Why is this Observation Casual/Needs ID/Research Grade? - "Official" Topic

A common issue brought up on the forum is an observation which looks like it meets the criteria for a certain data quality grade (i.e. Casual, Needs ID, or Research Grade), but iNaturalist does not label the observation as having that grade. While this is sometimes caused by a software bug, it is usually due to other reasons. This tutorial goes over what to check before filing a bug report.

Here are the criteria of each data quality grade on iNaturalist.

To start sleuthing, first scroll down the observation’s page until you reach the Data Quality Assessment (DQA):

One the left you will see the observation’s current data quality grade, and below that the various Research Grade qualifications. Any member of the community can vote on the qualifications with the thumbs up or thumbs down icons.

On the right is an explainer detailing why the observation has its current data quality grade. In the example above, you’ll see that this particular observation is lacking a community agreement on the ID and therefore cannot be Research Grade. More often than not, you will find your answer here - look for the matching icons on the left- and right-hand sides.

Perhaps the most common reason an otherwise worthy observation is not labeled Research Grade is due to this:

Someone has voted that the Community Taxon can still be improved. This is often due to the voter misunderstanding its purpose. In situations like this, “No, it’s as good as it can be” votes can balance out the “Yes” votes and make the observation Research Grade, but it’s often best to also comment on the observation and ask the voter why they voted that way. Clicking on the number next to a vote will show you who voted that way:


If the Data Quality Assessment section looks good, then it’s possible the observation was not “reindexed” properly, and the system has not registered its true current data quality state. When a part of an observation changes, like its ID, a DQA vote, someone faving it, iNaturalist reindexes the observation to reflect the change. However, this sometimes doesn’t happen due to a glitch or a bug. You can force an observation to be reindexed by voting in the DQA or faving the observation. Give it a few seconds and the observation’s data quality grade might change to an accurate one.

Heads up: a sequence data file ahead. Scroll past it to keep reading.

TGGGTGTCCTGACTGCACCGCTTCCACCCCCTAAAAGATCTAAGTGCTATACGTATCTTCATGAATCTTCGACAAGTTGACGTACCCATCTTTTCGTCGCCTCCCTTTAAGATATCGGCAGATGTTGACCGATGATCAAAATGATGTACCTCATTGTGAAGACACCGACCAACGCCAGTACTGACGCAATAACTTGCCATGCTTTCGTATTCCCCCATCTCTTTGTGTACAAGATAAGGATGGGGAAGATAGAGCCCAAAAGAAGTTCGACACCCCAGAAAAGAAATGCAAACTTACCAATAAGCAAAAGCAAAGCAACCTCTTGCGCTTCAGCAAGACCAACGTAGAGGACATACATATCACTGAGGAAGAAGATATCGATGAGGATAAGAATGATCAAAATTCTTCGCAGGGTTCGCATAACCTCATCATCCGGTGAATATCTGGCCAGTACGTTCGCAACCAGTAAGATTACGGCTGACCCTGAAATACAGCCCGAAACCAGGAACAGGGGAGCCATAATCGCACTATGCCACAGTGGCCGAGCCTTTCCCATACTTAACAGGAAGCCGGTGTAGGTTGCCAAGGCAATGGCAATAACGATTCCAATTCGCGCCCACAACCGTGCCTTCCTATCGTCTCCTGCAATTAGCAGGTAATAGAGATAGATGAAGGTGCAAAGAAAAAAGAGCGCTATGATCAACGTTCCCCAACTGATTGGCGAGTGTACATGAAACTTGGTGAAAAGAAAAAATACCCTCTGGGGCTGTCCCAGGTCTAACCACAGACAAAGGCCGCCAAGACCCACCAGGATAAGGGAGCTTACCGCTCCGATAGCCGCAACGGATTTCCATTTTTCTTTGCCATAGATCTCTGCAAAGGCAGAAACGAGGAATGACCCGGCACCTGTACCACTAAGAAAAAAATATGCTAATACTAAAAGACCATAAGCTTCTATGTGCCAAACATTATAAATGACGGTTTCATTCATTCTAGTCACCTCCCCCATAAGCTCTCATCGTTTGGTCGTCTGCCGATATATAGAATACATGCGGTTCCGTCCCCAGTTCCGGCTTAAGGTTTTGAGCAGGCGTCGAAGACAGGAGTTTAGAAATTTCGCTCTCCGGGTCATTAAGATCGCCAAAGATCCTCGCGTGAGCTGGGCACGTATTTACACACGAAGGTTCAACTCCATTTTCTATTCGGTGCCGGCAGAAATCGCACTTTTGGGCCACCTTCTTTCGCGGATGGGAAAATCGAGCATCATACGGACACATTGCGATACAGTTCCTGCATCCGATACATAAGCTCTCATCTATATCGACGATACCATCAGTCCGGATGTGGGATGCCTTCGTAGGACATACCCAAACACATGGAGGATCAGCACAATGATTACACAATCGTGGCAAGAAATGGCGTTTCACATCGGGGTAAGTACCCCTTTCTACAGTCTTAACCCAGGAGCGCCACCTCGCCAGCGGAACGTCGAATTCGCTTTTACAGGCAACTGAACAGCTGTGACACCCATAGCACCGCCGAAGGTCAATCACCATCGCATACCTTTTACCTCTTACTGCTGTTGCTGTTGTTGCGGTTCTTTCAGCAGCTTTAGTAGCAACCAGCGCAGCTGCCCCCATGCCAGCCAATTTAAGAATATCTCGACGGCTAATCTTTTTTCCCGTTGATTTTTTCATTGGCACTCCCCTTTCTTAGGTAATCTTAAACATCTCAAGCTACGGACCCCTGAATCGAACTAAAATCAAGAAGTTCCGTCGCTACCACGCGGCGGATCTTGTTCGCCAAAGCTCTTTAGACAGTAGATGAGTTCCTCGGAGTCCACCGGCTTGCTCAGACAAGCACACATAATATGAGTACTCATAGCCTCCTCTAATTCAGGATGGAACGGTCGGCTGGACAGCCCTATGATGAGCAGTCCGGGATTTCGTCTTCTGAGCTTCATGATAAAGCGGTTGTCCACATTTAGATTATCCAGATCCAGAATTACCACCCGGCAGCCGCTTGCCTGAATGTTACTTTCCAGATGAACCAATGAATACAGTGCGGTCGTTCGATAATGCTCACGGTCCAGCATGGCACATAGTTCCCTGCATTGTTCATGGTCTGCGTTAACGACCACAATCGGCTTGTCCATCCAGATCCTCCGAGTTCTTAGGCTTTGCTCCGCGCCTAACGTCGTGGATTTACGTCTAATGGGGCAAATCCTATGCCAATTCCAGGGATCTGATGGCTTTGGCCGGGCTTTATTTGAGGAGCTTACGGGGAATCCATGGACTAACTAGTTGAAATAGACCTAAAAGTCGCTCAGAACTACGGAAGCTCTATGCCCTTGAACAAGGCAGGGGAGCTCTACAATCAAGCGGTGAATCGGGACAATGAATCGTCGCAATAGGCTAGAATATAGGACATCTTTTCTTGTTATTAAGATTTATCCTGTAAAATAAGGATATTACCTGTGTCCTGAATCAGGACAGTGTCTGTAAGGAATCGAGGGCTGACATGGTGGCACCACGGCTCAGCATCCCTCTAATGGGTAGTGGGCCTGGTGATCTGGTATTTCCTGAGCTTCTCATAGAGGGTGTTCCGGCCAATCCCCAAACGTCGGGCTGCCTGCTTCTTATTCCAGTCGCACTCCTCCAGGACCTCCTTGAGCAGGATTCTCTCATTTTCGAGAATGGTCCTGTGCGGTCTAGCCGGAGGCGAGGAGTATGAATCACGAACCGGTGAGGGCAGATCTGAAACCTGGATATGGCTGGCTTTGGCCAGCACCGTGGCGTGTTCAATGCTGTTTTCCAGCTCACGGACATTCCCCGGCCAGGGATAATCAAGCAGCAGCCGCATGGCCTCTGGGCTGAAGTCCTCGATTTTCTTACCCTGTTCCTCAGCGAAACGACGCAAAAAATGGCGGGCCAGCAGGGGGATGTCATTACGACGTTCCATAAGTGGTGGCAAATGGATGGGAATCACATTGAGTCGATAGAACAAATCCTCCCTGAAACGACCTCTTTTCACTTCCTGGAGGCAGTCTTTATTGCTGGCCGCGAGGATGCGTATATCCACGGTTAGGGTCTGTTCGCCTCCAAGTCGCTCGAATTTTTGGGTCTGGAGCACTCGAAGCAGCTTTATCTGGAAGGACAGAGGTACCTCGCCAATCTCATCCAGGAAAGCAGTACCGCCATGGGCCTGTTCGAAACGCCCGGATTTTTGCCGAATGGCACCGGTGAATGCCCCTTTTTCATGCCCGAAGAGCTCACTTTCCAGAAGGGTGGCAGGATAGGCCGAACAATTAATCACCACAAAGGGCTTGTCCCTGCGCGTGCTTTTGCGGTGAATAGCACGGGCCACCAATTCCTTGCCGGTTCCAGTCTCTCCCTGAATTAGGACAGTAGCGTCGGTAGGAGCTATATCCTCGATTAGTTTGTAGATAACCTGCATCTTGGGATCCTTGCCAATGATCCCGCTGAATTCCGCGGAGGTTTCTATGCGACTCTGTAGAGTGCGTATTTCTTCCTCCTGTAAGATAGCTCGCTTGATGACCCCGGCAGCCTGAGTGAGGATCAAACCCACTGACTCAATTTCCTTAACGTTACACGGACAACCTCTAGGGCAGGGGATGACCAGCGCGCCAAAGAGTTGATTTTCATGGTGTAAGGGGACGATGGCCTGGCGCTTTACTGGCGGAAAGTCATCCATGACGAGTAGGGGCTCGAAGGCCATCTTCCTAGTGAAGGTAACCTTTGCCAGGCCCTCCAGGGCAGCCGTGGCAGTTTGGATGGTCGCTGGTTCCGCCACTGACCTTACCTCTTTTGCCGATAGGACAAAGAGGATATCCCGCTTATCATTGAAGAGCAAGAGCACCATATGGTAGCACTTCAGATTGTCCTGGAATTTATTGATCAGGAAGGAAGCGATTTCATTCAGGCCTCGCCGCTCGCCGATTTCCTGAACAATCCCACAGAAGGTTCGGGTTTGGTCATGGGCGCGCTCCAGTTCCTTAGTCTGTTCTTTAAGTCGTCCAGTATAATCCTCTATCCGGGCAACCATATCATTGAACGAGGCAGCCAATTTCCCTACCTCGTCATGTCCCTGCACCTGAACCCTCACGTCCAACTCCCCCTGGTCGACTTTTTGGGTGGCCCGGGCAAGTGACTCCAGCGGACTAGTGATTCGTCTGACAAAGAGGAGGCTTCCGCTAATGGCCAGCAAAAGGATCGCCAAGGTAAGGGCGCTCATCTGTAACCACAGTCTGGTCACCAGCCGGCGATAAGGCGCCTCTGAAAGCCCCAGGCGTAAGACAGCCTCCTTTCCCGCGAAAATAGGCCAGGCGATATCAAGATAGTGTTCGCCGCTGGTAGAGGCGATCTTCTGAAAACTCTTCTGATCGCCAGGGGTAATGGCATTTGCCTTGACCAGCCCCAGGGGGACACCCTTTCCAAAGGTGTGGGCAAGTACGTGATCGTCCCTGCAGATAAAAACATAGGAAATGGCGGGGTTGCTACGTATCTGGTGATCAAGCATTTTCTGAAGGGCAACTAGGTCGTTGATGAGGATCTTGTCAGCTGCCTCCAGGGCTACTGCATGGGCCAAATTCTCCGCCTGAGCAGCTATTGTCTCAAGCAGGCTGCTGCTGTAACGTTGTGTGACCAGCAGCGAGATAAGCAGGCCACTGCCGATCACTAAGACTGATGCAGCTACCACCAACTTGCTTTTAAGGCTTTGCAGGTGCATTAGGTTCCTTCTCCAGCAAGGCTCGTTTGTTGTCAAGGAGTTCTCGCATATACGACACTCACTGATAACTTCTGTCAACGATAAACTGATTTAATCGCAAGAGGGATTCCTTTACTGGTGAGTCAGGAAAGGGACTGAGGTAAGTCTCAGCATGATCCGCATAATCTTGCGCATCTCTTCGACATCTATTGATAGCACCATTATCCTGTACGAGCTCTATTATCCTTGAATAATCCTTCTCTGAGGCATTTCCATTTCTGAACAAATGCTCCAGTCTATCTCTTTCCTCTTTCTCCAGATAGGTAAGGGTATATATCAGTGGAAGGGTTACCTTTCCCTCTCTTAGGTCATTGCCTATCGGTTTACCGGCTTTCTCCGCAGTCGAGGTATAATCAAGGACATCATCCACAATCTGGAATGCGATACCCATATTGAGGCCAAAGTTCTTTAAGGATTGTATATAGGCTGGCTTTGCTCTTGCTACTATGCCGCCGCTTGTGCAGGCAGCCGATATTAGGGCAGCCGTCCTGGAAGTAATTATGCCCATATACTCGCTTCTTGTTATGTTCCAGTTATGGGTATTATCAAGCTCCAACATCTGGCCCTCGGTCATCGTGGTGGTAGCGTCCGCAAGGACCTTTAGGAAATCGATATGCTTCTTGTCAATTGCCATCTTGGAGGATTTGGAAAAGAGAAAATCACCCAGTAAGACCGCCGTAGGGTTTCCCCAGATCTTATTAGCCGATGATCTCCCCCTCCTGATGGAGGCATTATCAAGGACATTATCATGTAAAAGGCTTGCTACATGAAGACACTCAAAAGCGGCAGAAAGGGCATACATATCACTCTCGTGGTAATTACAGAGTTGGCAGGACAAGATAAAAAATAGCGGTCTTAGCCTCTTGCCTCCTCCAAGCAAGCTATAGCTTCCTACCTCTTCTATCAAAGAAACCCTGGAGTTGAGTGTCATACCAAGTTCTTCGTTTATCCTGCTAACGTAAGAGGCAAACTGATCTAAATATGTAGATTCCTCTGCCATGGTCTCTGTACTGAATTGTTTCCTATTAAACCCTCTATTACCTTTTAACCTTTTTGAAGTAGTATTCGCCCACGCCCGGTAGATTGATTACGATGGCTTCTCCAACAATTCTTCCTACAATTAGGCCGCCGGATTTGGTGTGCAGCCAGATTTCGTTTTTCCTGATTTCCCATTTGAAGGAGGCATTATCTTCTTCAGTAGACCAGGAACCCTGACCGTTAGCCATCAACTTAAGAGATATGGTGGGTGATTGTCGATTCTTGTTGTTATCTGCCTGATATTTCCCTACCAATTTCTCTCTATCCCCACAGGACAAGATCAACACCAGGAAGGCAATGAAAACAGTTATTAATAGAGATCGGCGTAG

Please make sure to retract any vote or fave you don’t mean to keep.

Another common cause that an observation has not attained Research Grade is that the observer has opted out of Community Taxon. This means that the observation Wil be labeled at the top with the observer’s ID and not the community’s ID. Take a look at the Community Taxon section of the observation. If the user is has opted out of the Community Taxon, you will see that here:

In situations like this, the observation will not become Research Grade unless the observer’s ID matches the Community Taxon.

If none of the above situations fit the observation in question, the issue may be a software bug, so please file a Bug Report for the observation.


The above post is a wiki, so please feel free to add other common reasons why an observation has its current data quality grade!


OK I’ve been trying forever to figure this out today: observations were casual because they had been checked “No, it’s as good as it can be.” Is this a bug? Or an intended feature? They were all observations that couldn’t be IDed further than, say, family, but the check made them Casual instead of Research Grade. The more I try to find a pattern the more mystified I get because it’s not consistent. It seems to be that observations I have identified get marked as casual if I check No, but it’s not entirely consistent either. It doesn’t matter whether the user has opted out of Community ID or not. It doesn’t matter when the observation was observed or added, but it seemed to be worse with older observations.

Here’s an example:
I’ve checked yes to bring to Needs ID, but if I remove my check it reverts to Casual. I can replicate it by voting No on this observation:
I can’t replicate it here (same user, newer observation), nothing happens:
I didn’t ID any of those observations.

It’s also the case here where the user hasn’t opted out of the Community ID:

But voting No here doesn’t change anything:

This isn’t limited to family level or oysters (even though that’s what all of these were) but could it be a mollusk thing? That’s almost the only thing I identify. I’ve tried with other groups and I’ve never gotten it to give me Casual. Then again any time I try checking No for a banana slug it goes to Research Grade. I’m very confused but maybe I’m missing a very simple explanation. If so, I’d love to add it to the Wiki! If not, I can make a bug report.


The examples you gave are all family-level, so they can’t become Research Grade. In the last paragraph in section 7 in the link @tiwane provided above, it says that genus-level can become Research Grade, but it doesn’t say family-level can.